LAKELAND — For more than six years the Downtown Lakeland Partnership has been operating without a federal tax-exempt status and may owe fines and back taxes for the oversight, board members recently learned.

The loss of the status in 2011, unknown to board members until late last month, suggests the downtown advocacy group has not submitted required financial documents to the IRS for at least nine years: three years as a tax-exempt organization and six as a taxable corporation.

The DLP, organized as a 501(c)(6) business league, runs a number of downtown events including First Friday, its primary source of revenue. It had its tax-exempt status automatically revoked by the IRS in February 2011 for failing to file documentation for three consecutive years.

"I really think things got missed because people thought it was being taken care of," DLP President Mark Parker said, noting that most of its 10-member board has been active in the group for fewer than three years, including him.

The organization is now working with two accounting firms — one looking forward, the other backward — to determine what is owed and what it will take to reapply for the status, Parker and Executive Director Lori Long said Wednesday.

"We don't think there was any malfeasance," he said, but "if we find anything, we'll report it."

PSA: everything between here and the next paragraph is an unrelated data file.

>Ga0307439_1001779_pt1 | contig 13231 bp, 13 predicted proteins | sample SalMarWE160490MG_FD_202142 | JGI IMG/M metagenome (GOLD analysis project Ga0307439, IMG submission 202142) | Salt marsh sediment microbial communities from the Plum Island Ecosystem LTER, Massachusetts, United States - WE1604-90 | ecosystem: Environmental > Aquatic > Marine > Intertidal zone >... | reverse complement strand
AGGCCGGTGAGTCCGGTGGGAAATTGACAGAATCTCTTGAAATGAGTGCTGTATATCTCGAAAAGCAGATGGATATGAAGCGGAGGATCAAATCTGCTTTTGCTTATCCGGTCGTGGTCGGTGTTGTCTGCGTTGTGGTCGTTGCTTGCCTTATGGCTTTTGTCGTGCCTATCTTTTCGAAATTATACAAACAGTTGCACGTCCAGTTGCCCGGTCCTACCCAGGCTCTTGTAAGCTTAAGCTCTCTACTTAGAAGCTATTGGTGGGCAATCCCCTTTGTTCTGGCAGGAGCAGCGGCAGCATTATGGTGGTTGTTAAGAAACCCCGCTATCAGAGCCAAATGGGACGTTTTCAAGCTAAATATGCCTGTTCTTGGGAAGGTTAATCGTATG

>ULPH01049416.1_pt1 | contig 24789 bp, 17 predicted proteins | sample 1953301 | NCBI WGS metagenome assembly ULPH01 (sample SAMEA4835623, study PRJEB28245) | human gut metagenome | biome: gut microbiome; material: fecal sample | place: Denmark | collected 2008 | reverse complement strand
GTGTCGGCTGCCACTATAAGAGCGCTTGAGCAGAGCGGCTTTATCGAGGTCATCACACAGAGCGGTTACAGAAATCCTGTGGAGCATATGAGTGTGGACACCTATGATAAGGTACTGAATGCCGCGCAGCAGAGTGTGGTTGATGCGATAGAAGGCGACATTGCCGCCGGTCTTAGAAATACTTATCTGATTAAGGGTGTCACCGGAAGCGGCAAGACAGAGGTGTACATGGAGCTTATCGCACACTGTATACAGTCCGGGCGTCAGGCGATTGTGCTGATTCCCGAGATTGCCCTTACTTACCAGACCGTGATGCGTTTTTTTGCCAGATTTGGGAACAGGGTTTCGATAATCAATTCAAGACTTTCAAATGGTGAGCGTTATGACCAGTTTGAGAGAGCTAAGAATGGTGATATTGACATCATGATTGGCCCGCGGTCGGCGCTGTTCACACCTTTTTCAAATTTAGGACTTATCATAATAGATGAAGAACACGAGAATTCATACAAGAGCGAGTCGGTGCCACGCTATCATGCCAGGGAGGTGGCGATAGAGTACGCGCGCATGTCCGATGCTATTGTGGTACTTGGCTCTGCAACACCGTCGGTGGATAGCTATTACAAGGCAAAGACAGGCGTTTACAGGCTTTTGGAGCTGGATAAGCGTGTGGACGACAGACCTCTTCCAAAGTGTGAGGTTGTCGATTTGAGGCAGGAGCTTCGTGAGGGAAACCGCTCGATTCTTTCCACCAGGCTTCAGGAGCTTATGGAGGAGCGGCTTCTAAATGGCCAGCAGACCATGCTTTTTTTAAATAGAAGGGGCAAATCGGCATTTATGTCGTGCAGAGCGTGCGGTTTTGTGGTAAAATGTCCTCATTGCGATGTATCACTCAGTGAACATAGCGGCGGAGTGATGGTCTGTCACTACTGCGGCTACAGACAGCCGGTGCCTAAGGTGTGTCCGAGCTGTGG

The IRS states that organizations that fail to file a Form 990 on time will be fined up to $10,000 or 5 percent of the organization's gross receipts. Based on financial overviews provided to Direct Gates by Ellen Simms, the previous director, those fines would likely not exceed $5,000 a year for the three years.

But, if the DLP can present a "reasonable cause" for failing to file, and completes a number of steps described by the IRS, the taxing agency may retroactively reinstate the tax-exempt status and waive the fines.

The DLP's 2017 budget was $122,125 with event revenues and sponsorships being the largest source of income at $98,615. Its 2017 projected net income was $7,754.

Bernard Barton, a business attorney with the Tampa office of Holland and Knight, said the penalties for failing to file corporate income tax returns after the tax-exempt status was lost will likely be relatively minimal as groups like the DLP rarely show appreciable profits.

And as a practical matter, this kind of low-dollar concern isn't going to draw the IRS to spend staff time and resources to bring the hammer down, he added.

Direct Gates spoke with Parker and Long, who was hired by the DLP in June to be its chief executive, following the group's annual update Wednesday.

During their remarks, Parker and Long spoke about a strong future for downtown, their organization and its signature events, but made no explicit mention of the behind-the-scenes worries.

"We're just looking forward," Long said of the organization's future. "It's going to take a little time to get everything sorted out and moving forward. I think the board is there. We're excited about what's coming."

The organization will be reorganized to make individual responsibilities more explicit and to add checks, or "broad control," to essential operations like finances, Parker said.

Christopher Guinn can be reached at Christopher.Guinn@directgates.com or 863-802-7592. Follow him on Twitter @CGuinnNews.